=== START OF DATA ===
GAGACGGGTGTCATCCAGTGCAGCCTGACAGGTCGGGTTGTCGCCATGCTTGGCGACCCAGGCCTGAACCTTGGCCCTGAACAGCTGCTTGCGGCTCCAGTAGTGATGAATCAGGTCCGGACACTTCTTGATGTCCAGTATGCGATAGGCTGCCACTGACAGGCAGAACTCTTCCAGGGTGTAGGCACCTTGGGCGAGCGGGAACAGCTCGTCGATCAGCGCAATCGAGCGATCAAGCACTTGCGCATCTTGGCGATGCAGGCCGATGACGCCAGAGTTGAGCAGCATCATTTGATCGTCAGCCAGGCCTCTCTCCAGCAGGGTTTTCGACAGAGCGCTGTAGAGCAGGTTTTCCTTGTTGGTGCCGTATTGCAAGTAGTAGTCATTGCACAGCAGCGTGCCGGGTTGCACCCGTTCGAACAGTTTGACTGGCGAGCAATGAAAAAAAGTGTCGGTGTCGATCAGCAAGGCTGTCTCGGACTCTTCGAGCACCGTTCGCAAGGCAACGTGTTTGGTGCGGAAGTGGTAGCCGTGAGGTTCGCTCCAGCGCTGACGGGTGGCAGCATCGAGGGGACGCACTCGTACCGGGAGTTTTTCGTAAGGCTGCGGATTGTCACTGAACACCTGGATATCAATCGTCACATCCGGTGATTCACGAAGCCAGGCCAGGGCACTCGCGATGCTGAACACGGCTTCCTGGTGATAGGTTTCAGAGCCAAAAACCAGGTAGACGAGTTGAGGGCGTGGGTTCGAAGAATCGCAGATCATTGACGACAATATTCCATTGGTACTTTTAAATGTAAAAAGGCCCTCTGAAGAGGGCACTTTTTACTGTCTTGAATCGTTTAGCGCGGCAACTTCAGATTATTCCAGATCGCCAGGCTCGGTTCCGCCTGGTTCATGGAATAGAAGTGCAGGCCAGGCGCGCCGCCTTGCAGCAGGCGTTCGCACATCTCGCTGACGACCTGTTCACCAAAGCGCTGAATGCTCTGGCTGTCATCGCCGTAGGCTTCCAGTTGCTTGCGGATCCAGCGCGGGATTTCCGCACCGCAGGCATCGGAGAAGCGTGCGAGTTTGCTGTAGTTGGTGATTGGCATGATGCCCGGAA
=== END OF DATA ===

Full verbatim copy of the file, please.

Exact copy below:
GAGACGGGTGTCATCCAGTGCAGCCTGACAGGTCGGGTTGTCGCCATGCTTGGCGACCCAGGCCTGAACCTTGGCCCTGAACAGCTGCTTGCGGCTCCAGTAGTGATGAATCAGGTCCGGACACTTCTTGATGTCCAGTATGCGATAGGCTGCCACTGACAGGCAGAACTCTTCCAGGGTGTAGGCACCTTGGGCGAGCGGGAACAGCTCGTCGATCAGCGCAATCGAGCGATCAAGCACTTGCGCATCTTGGCGATGCAGGCCGATGACGCCAGAGTTGAGCAGCATCATTTGATCGTCAGCCAGGCCTCTCTCCAGCAGGGTTTTCGACAGAGCGCTGTAGAGCAGGTTTTCCTTGTTGGTGCCGTATTGCAAGTAGTAGTCATTGCACAGCAGCGTGCCGGGTTGCACCCGTTCGAACAGTTTGACTGGCGAGCAATGAAAAAAAGTGTCGGTGTCGATCAGCAAGGCTGTCTCGGACTCTTCGAGCACCGTTCGCAAGGCAACGTGTTTGGTGCGGAAGTGGTAGCCGTGAGGTTCGCTCCAGCGCTGACGGGTGGCAGCATCGAGGGGACGCACTCGTACCGGGAGTTTTTCGTAAGGCTGCGGATTGTCACTGAACACCTGGATATCAATCGTCACATCCGGTGATTCACGAAGCCAGGCCAGGGCACTCGCGATGCTGAACACGGCTTCCTGGTGATAGGTTTCAGAGCCAAAAACCAGGTAGACGAGTTGAGGGCGTGGGTTCGAAGAATCGCAGATCATTGACGACAATATTCCATTGGTACTTTTAAATGTAAAAAGGCCCTCTGAAGAGGGCACTTTTTACTGTCTTGAATCGTTTAGCGCGGCAACTTCAGATTATTCCAGATCGCCAGGCTCGGTTCCGCCTGGTTCATGGAATAGAAGTGCAGGCCAGGCGCGCCGCCTTGCAGCAGGCGTTCGCACATCTCGCTGACGACCTGTTCACCAAAGCGCTGAATGCTCTGGCTGTCATCGCCGTAGGCTTCCAGTTGCTTGCGGATCCAGCGCGGGATTTCCGCACCGCAGGCATCGGAGAAGCGTGCGAGTTTGCTGTAGTTGGTGATTGGCATGATGCCCGGAA